Thank Folk It’s Friday – 13th March

TFIF

This Week in Folk

All the News From The Week That Was

– The Top Half Folk Festival in Central Australia have announce Fanny Lumsden as their 2015 headliner this June. Details here

Jack Carty released his new single “If I Am A Candle, Then You Are A Spark” as he tours around Australia. Details here

– Sydney folk duo Elwood Myre have headed out on a huge East Coast tour. Details here

– The Bluegrass @ Yulli’s jam night returns to Sydney next week featuring George Jackson and Daniel Watkins of One Up, Two Down. Details here

– The St Patrick’s Day celebrations starts early with a bunch of gigs planned at The Gaelic Club in Sydney from tonight featuring Sásta, The Bottlers, ZeoN, Ross Ainslie & Jarlath Henderson and more. Details here

– Adelaide singer-songwriter Tom West released his new video “Easy, Love”. Details here

Roland Kay-Smith kicked off his album launch tour this week. Details here

Releases This Week

Music Now
MusicNOW – 10 Years – Various
Bandcamp

Nanna
NannaXavier Rudd & The United Nations
iTunes

Timber and Steel Recommends – Go To This Gig

The Gaelic Club Sydney St Patricks Day

Sasta

It’s St Patrick’s Day week and The Gaelic Club in Sydney have so much amazing music on from the likes of Sásta, The Bottlers, ZeoN, Ross Ainslie and Jarlath Henderson and many more. Get some Irish music into you!

Friday 13th March – The Gaelic Club, Sydney, NSW (Sásta)
Saturday 14th March – The Gaelic Club, Sydney, NSW (The Bottlers)
Sunday 15th March – The Gaelic Club, Sydney, NSW (ZeoN)
Monday 16th March – The Gaelic Club, Sydney, NSW (Ross Ainslie and Jarlath Henderson)
Tuesday 17th March – The Gaelic Club, Sydney, NSW

Gigs Next Week

Andrew Swift
Thursday 19th March – The Retreat, Melbourne, VIC
Friday 20th March – Crown + Anchor, Adelaide, SA

April Maze
Friday 13th March – The Music Lounge, Acoustic Picnic, Manly, NSW
Wednesday 18th March – Wooloweyah Hall, Yamba, NSW

Blue Mountains Music Festival
Friday 13th to Sunday 15th March – Katoomba, NSW

Bluegrass @ Yulli’s feat. George Jackson & Daniel Watkins (One Up, Two Down)
Wednesday 18th March – Yulli’s, Sydney, NSW

Brunswick Music Festival
Sunday 1st to Sunday 15th March – Brunswick, VIC

Bunker Bluegrass
Thursday 19th March – Coogee Diggers, Sydney, NSW

Darren Hanlon
Friday 20th to Sunday 22nd March – Yackandandah Folk Festival, VIC

Davey Craddock
Thursday 19th March – Defectors Bar, Perth, WA

Elwood Myre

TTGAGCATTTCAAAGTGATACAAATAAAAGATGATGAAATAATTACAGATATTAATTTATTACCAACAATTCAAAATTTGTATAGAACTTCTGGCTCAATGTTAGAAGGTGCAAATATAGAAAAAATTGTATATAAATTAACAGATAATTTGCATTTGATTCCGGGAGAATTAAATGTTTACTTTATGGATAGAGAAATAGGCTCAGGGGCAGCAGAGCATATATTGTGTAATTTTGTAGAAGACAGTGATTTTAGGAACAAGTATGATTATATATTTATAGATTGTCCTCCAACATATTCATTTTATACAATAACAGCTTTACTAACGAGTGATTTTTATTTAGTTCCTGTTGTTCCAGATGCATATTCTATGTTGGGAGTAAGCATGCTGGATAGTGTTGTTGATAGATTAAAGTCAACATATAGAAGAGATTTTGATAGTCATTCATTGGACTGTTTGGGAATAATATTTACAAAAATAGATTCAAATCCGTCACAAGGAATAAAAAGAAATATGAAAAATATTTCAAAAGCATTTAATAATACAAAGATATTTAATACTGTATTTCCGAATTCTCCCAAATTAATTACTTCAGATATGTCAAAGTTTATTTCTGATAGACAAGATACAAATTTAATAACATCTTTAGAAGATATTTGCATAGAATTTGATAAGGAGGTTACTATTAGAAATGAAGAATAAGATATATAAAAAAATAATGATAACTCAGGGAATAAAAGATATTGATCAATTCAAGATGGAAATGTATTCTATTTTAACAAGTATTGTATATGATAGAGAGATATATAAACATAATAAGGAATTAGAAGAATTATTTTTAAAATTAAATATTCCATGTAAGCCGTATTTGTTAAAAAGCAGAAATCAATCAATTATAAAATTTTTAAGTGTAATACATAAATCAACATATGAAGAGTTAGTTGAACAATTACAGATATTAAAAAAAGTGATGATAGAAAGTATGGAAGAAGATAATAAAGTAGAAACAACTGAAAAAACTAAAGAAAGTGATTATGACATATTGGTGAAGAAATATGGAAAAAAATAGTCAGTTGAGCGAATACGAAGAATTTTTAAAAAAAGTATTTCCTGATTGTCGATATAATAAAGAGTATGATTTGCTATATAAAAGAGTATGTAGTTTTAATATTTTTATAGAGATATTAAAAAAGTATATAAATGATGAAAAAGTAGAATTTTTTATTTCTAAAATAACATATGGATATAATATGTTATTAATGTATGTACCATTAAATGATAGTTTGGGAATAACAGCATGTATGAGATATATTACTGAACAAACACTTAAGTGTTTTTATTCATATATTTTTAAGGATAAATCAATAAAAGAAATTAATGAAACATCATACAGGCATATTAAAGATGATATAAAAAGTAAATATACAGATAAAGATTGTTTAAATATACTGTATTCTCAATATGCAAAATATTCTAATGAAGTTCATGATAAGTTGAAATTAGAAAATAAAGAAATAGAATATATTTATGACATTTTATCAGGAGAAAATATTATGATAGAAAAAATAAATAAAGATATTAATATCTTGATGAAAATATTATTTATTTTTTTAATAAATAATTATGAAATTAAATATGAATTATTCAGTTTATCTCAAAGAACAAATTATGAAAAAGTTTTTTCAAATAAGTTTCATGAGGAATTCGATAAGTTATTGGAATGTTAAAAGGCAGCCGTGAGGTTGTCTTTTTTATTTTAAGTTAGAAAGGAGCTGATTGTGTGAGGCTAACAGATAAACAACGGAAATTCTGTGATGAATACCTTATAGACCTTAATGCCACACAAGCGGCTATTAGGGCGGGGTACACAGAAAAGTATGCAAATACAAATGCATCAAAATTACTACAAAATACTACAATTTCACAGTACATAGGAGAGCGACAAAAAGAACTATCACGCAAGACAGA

Sunday 15th March – Charity Event, Warilla, NSW
Friday 20th March – Vic on the Park, Sydney, NSW

Festival of Small Halls feat. Gordie MacKeeman and His Rhythm Boys, Siskin River
Tuesday 17th March – Orange Showground Pavillion, Orange, NSW
Wednesday 18th March – The Simpson Pavillion, Grenfell, NSW
Thursday 19th March – The Rand School of Arts, Rand, NSW
Friday 20th March – Girgarre Town Hall, Girgarre, VIC

Heartstring Quartet
Saturday 14th to Sunday 15th March – Blue Mountains Music Festival, Katoomba, NSW
Tuesday 17th March – Frankston Arts Centre, Melbourne, VIC
Thursday 19th March – Warragul PAC, Warragul, VIC

Jack Carty
Friday 13th March – The New Globe Theatre, Brisbane, QLD

Jess Locke
Friday 13th March – The End, Brisbane, QLD
Sunday 15th March – House Show, Brisbane, QLD
Thursday 19th March – The Old Bar, Melbourne, VIC

Joel Barker
Wednesday 18th March – Settlers Tavern, Margret River, WA

John Flanagan
Saturday 14th March – House Concert, Melbourne, VIC
Thursday 19th March – Django bar, Sydney, NSW
Friday 20th March – Illawarra Folk Club, City Diggers, Wollongong, NSW

Jordie Lane
Friday 13th to Sunday 15th March – Blue Mountains Music Festival, Katoomba, NSW

Josh Rennie-Hynes, Liam Gerner, Caitlin Harnett
Friday 13th March – Currumbin Creek Tavern, Gold Coast, QLD
Wednesday 18th March – The Vanguard, Sydney, NSW
Thursday 19th March – Bleach Festival, Gold Coast, QLD
Friday 20th March – Smiths Alternative, Canberra, ACT

Kim Richey
Friday 13th March – Mountain Mumma, Sheffield TAS
Sunday 15th March – Lake St Clair Lodge, Lake St Clair TAS

Lucy Wise Trio
Thursday 19th March – Northcote Uniting Church, Melbourne, VIC

Nuala Kennedy
Friday 13th to Sunday 15th March – Blue Mountains Music Festival, Katoomba, NSW
Tuesday 17th March – Newcastle University, Newcastle, NSW
Thursday 19th March – TBC, Newcastle, NSW

Roland Kay-Smith
Friday 13th March – The Pier, Port Macquarie, NSW
Friday 20th March – Illawarra Brewery, Wollongong, NSW

Ross Ainslie and Jarlath Henderson
Monday 16th March – The Gaelic Club, Sydney, NSW

Rowena Wise
Friday 13th to Sunday 15th March – Blue Mountains Music Festival, Katoomba, NSW

Sam Buckingham
Friday 20th March – Wheatsheaf Hotel, Thebarton, SA